Role of alpha 2-adrenoceptors in normal and atherosclerotic human coronary circulation.
BACKGROUND Experimental studies on the effects of alpha 2-adrenoceptors on regional coronary blood flow in normal and ischemic myocardium are highly controversial. A beneficial effect on regional ischemic myocardium has been demonstrated in different animal preparations with either alpha 2-adrenoceptor blockade or stimulation. Animal studies also demonstrated that postsynaptic alpha 2-adrenoceptors mediate vasoconstriction in coronary and femoral vascular beds. The aims of the study were 1) to investigate the effects of regional alpha 2-adrenoceptor stimulation on regional coronary blood flow in subjects with angiographically normal coronary arteries, 2) to assess the effect of alpha 2-adrenoceptor blockade on coronary circulation in control subjects, and 3) to examine the influence of atherosclerosis on coronary blood flow response to alpha 2-adrenoceptor blockade.
METHODS AND RESULTS The effect of regional administration of BHT 933 (a selective alpha 2-adrenoceptor agonist) was studied in eight subjects with angiographically normal coronary arteries. The coronary blood flow velocity was measured using a subselective intracoronary 3F Doppler catheter and coronary diameter by quantitative coronary angiography. BHT 933 induced a reduction in coronary artery diameter from 2.5 +/- 0.6 mm to 1.8 +/- 0.4 mm (p less than 0.05) as well as in coronary blood flow velocity (from 6.4 +/- 0.9 cm/sec to 4.6 +/- 1.9 cm/sec, p less than 0.01). In some subjects, ST segment abnormalities occurred. In patients with angiographically normal coronary arteries (n = 6), the regional infusion of a selective alpha 2-adrenoceptor blocking agent after beta-blockade did not change coronary diameter or coronary blood flow velocity. In contrast, in patients with significant coronary stenoses (n = 6), regional infusion of an alpha 2-adrenoceptor blocking agent reduced regional coronary artery diameter (from 2.3 +/- 0.5 mm to 2.1 +/- 0.6 mm, p less than 0.01) as well as coronary blood flow velocity (from 5.8 +/- 0.8 cm/sec to 3.7 +/- 0.6 cm/sec, p less than 0.05); in addition, alpha 2-adrenoceptor blockade significantly increased coronary sinus plasma norepinephrine levels (from 300 +/- 144 pg/ml to 429 +/- 207 pg/ml, p less than 0.01).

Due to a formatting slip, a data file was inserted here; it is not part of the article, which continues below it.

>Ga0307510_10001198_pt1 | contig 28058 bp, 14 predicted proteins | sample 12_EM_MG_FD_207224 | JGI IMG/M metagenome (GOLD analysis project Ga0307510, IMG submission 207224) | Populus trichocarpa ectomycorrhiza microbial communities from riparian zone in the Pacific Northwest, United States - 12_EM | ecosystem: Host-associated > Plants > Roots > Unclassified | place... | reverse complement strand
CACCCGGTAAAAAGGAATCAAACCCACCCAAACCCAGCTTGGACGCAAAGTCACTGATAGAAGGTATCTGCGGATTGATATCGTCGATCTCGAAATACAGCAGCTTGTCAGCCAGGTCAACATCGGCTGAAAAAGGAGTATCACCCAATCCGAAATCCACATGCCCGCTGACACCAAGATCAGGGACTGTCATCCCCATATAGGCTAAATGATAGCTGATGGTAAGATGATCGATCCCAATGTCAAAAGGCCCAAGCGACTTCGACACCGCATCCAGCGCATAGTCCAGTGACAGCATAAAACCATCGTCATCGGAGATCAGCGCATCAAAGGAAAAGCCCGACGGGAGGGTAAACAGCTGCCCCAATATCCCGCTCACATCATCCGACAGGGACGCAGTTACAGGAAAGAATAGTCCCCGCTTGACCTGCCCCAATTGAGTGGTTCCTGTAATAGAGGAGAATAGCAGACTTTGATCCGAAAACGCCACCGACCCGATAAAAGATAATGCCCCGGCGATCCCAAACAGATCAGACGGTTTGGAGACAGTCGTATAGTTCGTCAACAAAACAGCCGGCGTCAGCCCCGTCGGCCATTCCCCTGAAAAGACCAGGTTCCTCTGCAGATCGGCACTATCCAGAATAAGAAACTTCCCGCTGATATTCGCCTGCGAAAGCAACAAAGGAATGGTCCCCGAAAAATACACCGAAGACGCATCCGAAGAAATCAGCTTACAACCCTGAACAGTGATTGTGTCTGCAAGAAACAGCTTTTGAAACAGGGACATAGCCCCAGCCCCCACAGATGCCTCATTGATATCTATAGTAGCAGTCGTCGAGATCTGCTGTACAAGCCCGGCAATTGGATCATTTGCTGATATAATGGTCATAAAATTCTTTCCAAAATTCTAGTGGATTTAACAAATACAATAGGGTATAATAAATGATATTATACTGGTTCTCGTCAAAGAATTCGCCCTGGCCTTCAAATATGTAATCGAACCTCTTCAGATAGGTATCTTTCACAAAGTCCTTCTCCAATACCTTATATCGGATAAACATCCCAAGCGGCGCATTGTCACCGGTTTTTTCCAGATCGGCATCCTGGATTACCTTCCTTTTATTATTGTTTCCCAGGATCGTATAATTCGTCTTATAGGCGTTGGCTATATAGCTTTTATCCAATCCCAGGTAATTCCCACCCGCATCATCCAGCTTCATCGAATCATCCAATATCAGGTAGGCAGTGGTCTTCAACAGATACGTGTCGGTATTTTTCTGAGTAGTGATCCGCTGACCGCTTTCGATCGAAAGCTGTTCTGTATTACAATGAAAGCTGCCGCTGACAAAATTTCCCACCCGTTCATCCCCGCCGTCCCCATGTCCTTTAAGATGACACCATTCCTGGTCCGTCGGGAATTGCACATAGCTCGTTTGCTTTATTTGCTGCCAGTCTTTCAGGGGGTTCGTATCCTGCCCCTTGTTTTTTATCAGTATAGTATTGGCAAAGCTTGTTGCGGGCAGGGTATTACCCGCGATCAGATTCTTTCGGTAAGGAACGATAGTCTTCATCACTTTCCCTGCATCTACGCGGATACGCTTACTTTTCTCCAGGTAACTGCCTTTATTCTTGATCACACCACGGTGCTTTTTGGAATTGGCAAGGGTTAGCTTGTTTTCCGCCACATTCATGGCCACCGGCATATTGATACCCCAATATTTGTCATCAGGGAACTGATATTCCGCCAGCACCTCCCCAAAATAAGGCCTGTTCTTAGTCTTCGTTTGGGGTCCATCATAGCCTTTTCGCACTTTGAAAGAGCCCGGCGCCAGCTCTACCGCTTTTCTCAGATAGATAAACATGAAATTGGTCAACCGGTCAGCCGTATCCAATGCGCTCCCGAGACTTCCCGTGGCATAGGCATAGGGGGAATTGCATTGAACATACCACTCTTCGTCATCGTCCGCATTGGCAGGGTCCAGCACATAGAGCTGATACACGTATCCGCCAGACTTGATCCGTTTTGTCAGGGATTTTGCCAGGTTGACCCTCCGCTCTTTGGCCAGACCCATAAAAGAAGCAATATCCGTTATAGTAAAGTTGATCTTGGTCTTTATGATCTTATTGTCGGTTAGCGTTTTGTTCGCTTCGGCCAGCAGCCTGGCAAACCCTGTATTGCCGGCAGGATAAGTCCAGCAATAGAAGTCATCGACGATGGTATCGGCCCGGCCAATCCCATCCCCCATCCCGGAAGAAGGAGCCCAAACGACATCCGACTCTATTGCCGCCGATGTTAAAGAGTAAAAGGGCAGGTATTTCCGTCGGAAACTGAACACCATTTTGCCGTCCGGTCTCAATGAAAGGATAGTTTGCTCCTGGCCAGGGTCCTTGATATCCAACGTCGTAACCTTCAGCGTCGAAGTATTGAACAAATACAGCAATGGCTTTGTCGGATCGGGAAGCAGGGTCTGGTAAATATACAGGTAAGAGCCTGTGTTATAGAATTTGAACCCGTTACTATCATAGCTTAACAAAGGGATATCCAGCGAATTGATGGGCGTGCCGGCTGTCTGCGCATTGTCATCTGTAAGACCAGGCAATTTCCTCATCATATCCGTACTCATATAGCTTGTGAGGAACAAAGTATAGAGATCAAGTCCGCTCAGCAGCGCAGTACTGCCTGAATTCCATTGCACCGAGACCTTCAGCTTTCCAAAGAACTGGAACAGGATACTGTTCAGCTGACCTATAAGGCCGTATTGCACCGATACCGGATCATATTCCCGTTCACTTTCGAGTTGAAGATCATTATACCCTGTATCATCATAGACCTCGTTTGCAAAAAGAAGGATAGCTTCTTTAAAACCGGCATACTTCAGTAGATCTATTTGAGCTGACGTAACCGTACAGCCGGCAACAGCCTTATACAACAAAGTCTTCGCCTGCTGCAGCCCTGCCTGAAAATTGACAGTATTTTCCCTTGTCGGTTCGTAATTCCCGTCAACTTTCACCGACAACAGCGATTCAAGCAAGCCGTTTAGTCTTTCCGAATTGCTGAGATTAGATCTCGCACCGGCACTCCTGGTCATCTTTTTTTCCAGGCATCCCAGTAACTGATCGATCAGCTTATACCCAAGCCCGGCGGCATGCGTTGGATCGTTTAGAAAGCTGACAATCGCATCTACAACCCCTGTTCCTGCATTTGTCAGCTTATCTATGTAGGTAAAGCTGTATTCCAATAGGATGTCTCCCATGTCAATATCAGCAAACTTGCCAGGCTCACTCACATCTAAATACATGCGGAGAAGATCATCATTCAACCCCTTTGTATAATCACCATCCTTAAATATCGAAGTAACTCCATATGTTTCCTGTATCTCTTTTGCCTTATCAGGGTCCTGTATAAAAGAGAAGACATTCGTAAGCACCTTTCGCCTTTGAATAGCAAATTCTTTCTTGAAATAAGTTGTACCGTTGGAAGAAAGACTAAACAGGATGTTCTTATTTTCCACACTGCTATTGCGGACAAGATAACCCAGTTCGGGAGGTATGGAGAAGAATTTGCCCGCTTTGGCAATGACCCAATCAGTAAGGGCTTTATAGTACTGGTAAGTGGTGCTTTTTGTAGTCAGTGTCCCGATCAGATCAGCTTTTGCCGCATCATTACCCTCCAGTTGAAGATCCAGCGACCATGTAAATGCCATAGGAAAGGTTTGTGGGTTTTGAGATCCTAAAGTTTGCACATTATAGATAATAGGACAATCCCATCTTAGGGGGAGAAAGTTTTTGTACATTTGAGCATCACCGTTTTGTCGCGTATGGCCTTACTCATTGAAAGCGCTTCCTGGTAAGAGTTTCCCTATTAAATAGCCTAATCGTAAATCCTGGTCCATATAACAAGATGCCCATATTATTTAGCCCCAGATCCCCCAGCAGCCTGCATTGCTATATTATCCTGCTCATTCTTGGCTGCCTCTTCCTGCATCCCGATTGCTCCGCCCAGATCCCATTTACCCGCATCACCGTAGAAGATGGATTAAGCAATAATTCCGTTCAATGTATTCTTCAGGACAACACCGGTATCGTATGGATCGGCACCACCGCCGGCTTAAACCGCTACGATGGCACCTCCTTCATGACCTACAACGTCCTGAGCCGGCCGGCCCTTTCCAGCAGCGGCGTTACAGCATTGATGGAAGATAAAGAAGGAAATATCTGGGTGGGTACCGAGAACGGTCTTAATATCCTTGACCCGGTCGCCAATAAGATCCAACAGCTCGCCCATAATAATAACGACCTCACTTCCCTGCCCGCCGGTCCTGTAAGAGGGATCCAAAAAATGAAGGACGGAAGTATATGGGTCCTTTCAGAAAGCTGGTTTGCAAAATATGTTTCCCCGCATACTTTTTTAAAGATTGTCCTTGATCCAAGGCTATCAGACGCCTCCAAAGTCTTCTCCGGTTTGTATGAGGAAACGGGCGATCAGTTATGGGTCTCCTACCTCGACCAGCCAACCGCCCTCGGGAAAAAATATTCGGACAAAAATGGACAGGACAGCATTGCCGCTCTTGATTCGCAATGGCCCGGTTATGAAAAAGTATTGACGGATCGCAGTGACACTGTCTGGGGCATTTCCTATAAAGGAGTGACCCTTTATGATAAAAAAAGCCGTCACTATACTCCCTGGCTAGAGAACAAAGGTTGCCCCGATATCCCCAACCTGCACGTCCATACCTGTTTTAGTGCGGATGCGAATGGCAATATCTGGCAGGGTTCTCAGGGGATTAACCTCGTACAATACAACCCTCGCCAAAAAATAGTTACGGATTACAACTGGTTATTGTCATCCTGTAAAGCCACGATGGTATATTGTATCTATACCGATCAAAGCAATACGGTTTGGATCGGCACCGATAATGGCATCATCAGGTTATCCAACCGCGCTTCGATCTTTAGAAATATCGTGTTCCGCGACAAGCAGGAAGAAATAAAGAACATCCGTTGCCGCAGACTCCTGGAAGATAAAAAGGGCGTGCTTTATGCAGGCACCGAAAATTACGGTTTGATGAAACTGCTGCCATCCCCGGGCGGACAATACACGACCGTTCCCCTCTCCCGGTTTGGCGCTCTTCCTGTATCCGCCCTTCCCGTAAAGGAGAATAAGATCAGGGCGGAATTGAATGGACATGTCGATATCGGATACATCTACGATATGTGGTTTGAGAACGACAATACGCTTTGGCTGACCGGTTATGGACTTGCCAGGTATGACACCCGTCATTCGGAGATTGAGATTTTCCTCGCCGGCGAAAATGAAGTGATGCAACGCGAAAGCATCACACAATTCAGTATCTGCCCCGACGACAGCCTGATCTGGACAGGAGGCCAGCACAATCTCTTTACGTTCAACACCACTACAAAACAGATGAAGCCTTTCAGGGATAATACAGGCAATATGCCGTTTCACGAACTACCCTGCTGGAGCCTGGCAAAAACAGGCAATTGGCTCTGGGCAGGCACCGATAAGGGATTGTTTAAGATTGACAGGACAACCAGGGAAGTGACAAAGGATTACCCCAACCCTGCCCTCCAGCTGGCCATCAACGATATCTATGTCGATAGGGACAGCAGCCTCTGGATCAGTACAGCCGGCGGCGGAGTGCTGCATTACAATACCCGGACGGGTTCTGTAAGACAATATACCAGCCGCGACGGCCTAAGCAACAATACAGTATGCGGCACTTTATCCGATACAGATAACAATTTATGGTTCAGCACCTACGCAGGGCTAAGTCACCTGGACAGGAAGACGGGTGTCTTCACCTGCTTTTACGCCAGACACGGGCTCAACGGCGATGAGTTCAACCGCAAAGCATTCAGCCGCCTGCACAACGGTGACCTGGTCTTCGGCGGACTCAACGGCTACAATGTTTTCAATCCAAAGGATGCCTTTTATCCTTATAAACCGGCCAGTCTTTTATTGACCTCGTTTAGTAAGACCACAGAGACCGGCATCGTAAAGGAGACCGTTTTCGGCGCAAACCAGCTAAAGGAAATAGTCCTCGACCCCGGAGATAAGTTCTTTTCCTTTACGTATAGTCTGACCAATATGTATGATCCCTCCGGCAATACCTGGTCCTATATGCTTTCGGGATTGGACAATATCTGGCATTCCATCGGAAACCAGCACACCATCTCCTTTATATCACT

CONCLUSIONS The selective in vivo stimulation of alpha 2-adrenoceptors produces a reduction in coronary blood flow and diameter in humans with angiographically normal coronary arteries. alpha 2-Adrenergic blockade does not change coronary blood flow in subjects with angiographically normal coronary arteries (suggesting no resting alpha 2-adrenergic vasoconstrictor tone), whereas in patients with coronary artery stenosis, regional coronary blood flow decreases after alpha 2-receptor blockade. Finally, our data also suggest that alpha 2-adrenoceptors participate in the modulation of sympathetic neuronal norepinephrine release in the human heart.
- Copyright © 1992 by American Heart Association